Few of the women who undergo tubal sterilization or whose husbands undergo vasectomy later go on to regret either procedure, according to a study funded by the National Institute of Child Health and Human Development (NICHD) and conducted by the Centers for Disease Control and Prevention (CDC). The study appears in the June issue of Obstetrics & Gynecology.
The study found the proportion of women who experience regret was essentially the same -about 6 to 7 percent-five years after their husbands vasectomy or their own tubal sterilization. The study also found that substantial conflict between a woman and her husband increases the risk of regret after either vasectomy or tubal sterilization.
"This study is reassuring in that a comparatively small number of the women in the study experienced regret after either they or their husbands underwent a voluntary sterilization procedure," said Duane Alexander, M.D., Director of the NICHD. "However, the finding also underscores the importance of the health care professional in providing thorough counseling for those considering sterilization as a means of family planning."
Marianne Duffy | EurekAlert!
Penn study identifies new malaria parasites in wild bonobos
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NIST scientists discover how to switch liver cancer cell growth from 2-D to 3-D structures
17.11.2017 | National Institute of Standards and Technology (NIST)
The WHO reports an estimated 429,000 malaria deaths each year. The disease mostly affects tropical and subtropical regions and in particular the African continent. The Fraunhofer Institute for Silicate Research ISC teamed up with the Fraunhofer Institute for Molecular Biology and Applied Ecology IME and the Institute of Tropical Medicine at the University of Tübingen for a new test method to detect malaria parasites in blood. The idea of the research project “NanoFRET” is to develop a highly sensitive and reliable rapid diagnostic test so that patient treatment can begin as early as possible.
Malaria is caused by parasites transmitted by mosquito bite. The most dangerous form of malaria is malaria tropica. Left untreated, it is fatal in most cases....
The formation of stars in distant galaxies is still largely unexplored. For the first time, astron-omers at the University of Geneva have now been able to closely observe a star system six billion light-years away. In doing so, they are confirming earlier simulations made by the University of Zurich. One special effect is made possible by the multiple reflections of images that run through the cosmos like a snake.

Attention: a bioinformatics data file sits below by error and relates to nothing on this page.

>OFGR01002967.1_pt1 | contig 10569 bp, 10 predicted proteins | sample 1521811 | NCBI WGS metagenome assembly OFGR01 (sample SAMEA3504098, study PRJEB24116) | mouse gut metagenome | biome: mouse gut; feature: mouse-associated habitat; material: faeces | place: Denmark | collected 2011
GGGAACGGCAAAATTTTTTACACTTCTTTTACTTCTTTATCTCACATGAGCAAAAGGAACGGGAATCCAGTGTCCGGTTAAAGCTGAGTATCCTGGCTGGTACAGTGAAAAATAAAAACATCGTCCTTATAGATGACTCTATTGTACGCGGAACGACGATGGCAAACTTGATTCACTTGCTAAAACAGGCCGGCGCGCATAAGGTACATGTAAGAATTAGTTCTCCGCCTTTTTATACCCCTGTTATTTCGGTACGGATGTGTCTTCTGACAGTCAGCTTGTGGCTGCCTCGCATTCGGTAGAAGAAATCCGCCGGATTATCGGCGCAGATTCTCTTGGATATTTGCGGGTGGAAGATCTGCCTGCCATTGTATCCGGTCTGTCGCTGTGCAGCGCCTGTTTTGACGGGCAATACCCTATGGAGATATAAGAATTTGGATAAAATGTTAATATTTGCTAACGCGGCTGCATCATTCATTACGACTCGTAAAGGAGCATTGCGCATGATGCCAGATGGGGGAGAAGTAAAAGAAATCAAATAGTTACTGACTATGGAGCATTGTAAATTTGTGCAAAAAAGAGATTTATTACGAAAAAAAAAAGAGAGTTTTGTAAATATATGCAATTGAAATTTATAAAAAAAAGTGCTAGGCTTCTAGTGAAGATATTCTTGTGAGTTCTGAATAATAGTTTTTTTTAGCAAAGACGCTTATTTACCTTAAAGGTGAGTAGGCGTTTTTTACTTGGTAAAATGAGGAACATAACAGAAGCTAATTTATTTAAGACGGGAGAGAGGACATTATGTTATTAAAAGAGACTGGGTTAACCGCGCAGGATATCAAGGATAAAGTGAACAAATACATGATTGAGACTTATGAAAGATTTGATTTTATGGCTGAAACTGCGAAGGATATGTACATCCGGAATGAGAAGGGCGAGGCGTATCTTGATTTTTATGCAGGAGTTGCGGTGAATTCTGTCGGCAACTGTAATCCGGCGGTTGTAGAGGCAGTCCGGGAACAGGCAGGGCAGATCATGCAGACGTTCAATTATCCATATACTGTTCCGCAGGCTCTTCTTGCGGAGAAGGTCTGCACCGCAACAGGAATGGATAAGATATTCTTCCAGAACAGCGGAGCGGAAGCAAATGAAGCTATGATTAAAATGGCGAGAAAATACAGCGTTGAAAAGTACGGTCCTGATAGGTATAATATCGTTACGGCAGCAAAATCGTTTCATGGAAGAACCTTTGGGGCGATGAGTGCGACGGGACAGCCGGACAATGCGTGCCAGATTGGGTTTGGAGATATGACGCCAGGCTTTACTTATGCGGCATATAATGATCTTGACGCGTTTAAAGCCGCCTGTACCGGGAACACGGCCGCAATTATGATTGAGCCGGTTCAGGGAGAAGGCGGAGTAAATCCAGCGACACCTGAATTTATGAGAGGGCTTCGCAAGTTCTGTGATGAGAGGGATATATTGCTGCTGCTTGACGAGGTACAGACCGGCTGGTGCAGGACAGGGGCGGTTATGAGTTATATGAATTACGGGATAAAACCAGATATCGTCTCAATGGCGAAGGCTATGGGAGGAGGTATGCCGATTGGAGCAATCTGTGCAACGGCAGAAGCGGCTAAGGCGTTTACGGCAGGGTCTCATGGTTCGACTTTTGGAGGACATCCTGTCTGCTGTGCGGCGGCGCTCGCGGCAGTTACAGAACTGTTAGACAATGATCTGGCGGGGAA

Today, astronomers have a pretty accurate idea of how stars were formed in the recent cosmic past. But do these laws also apply to older galaxies? For around a...
Just because someone is smart and well-motivated doesn't mean he or she can learn the visual skills needed to excel at tasks like matching fingerprints, interpreting medical X-rays, keeping track of aircraft on radar displays or forensic face matching.
That is the implication of a new study which shows for the first time that there is a broad range of differences in people's visual ability and that these...
Computer Tomography (CT) is a standard procedure in hospitals, but so far, the technology has not been suitable for imaging extremely small objects. In PNAS, a team from the Technical University of Munich (TUM) describes a Nano-CT device that creates three-dimensional x-ray images at resolutions up to 100 nanometers. The first test application: Together with colleagues from the University of Kassel and Helmholtz-Zentrum Geesthacht the researchers analyzed the locomotory system of a velvet worm.
During a CT analysis, the object under investigation is x-rayed and a detector measures the respective amount of radiation absorbed from various angles....
The quantum world is fragile; error correction codes are needed to protect the information stored in a quantum object from the deteriorating effects of noise. Quantum physicists in Innsbruck have developed a protocol to pass quantum information between differently encoded building blocks of a future quantum computer, such as processors and memories. Scientists may use this protocol in the future to build a data bus for quantum computers. The researchers have published their work in the journal Nature Communications.
Future quantum computers will be able to solve problems where conventional computers fail today. We are still far away from any large-scale implementation,...
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